I begin this lesson with a review of the Shared Inquiry Flipchart from the previous lesson, "Carlos and the Cornfield Day 1 " We discussed the process we have completed thus far: first and second readings, note taking, creating interpretive questions from our notes, and finally deciding on one interpretive question to guide our shared inquiry discussion: "Why did Carlos want to fix his mistakes even when Carlos' father did not do anything to punish him?"
We begin to focus on the section of the flip chart that lists the rules of Shared Inquiry. I also present the Shared Inquiry Discussion Rubricthat will rate our performance during our shared inquiry discussion. Students are asked to say in their own words what each rule meant as well as how each score on the rubric is exemplified by their actions. We modeled and role-played examples and non-examples to clarify any misconceptions. This is a good time to provide guidelines and communicate expectations.
Students sit in a circle on the floor with their books on their laps. The interpretive question is introduced. I assign a student to lead the discussion by asking the interpretive question: "Why does Carlos want to fix his mistakes even though Carlos' father did not do anything to punish him?" I assist with the facilitation process as needed by monitoring students' adherence to the rubric. During the Shared Inquiry Session , students begin to answer this question with supports from the text. Most students like to refer to the page number this supportive text was located, while others like to recount the events that support their claim. Students are aware of the performance expectations described on the Shared Inquiry Rubric since we reviewed it prior to this activity. They are also aware that they will be held accountable via a self-assessment process following this discussion. As a result of these carefully thought out guidelines and pre-planning, our friendly debate goes smoothly with students respecting others' perspectives.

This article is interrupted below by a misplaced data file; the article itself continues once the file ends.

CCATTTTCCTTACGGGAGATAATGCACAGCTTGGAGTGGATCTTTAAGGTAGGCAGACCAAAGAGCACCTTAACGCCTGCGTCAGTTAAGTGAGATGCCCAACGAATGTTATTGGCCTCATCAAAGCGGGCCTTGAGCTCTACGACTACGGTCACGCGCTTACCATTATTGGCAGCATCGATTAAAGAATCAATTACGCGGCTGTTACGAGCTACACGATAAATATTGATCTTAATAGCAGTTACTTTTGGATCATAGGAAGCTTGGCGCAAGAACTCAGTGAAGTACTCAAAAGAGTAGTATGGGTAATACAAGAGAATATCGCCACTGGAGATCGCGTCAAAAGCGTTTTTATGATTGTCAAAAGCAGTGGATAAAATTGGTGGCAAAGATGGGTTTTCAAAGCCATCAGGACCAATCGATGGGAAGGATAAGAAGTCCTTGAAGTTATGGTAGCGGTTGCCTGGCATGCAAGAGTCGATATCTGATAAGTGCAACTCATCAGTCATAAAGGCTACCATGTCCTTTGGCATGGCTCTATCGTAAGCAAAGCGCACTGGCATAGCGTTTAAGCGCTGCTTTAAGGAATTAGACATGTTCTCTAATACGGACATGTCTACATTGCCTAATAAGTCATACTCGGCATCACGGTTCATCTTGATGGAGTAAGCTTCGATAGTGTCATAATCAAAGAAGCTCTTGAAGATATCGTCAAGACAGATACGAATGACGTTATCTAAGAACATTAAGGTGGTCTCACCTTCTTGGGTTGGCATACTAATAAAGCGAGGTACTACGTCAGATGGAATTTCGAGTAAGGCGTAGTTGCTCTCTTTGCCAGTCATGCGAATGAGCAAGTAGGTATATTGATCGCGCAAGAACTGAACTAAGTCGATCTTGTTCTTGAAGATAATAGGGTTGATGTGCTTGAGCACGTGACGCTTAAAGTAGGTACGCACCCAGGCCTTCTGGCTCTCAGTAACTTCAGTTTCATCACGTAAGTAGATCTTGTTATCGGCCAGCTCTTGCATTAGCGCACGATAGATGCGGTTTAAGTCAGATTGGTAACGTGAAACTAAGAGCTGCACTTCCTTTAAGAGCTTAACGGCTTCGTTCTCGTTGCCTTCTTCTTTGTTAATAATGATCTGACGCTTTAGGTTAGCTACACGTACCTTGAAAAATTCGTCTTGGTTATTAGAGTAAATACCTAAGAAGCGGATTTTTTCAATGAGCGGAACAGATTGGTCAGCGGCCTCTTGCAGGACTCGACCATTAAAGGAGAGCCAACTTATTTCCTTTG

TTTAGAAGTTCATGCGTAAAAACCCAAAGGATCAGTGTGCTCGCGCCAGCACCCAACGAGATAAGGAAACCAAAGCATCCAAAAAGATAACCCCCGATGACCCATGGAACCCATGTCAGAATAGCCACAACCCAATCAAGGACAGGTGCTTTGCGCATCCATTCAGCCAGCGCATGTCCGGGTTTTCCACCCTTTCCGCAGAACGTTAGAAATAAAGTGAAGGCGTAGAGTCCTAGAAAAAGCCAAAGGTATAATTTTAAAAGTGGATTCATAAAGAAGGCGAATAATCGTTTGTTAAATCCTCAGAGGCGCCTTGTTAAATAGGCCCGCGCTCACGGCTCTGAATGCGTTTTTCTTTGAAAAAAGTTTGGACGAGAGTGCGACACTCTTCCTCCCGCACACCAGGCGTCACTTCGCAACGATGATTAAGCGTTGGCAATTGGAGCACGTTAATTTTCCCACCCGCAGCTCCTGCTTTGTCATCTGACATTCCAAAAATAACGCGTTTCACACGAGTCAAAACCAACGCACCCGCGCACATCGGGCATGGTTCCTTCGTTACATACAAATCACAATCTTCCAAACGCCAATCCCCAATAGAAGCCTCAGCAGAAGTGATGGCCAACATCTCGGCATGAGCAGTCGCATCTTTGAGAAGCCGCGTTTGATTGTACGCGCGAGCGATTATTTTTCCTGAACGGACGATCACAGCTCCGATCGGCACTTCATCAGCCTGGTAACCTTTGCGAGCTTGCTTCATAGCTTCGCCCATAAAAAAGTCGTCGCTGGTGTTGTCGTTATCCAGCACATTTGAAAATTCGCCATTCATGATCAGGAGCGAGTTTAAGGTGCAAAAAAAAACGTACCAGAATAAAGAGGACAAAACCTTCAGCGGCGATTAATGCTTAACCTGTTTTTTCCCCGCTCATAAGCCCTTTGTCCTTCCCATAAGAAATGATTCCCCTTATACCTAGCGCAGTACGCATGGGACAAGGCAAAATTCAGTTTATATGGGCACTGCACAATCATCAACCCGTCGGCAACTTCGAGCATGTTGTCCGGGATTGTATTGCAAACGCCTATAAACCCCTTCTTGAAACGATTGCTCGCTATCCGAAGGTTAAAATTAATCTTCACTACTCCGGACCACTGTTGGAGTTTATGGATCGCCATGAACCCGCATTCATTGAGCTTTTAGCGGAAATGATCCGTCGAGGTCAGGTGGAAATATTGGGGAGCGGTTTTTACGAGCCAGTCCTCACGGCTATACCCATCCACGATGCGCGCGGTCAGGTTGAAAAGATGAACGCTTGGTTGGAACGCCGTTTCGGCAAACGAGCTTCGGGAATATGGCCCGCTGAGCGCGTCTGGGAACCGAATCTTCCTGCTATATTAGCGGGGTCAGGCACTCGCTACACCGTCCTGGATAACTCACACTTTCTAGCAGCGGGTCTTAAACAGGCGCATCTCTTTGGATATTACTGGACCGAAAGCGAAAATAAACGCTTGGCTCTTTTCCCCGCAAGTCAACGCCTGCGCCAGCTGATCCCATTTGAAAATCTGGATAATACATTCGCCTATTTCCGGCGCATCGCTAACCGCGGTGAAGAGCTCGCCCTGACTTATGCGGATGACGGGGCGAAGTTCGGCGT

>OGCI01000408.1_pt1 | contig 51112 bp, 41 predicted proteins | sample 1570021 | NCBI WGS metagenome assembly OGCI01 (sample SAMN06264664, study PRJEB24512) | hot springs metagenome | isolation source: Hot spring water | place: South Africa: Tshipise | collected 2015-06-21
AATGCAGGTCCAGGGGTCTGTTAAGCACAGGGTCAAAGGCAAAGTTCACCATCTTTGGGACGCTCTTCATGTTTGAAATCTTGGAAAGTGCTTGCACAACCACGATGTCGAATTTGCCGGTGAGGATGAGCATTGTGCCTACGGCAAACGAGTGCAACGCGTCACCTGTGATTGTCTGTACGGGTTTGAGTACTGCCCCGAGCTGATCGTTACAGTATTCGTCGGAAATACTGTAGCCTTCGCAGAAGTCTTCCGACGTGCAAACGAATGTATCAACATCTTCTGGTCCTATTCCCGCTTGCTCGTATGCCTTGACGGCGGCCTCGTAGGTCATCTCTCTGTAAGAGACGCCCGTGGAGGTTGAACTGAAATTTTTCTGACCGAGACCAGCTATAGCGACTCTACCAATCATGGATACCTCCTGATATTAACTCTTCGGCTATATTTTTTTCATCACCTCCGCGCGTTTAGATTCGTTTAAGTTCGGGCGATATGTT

Students complete the Shared Inquiry rubric and discuss how they rate themselves as participants (see sample). They highlight the areas on the rubric that describe their performance. Students volunteered to share their perspectives on their performance and elaborate why they gave themselves the ratings. It is important to self-evaluate and be true to one's own strengths and weakness. By doing so, students can scaffold to the next proficiency level based on their strengths and ask for supports for modeling or mentoring in their deficient areas.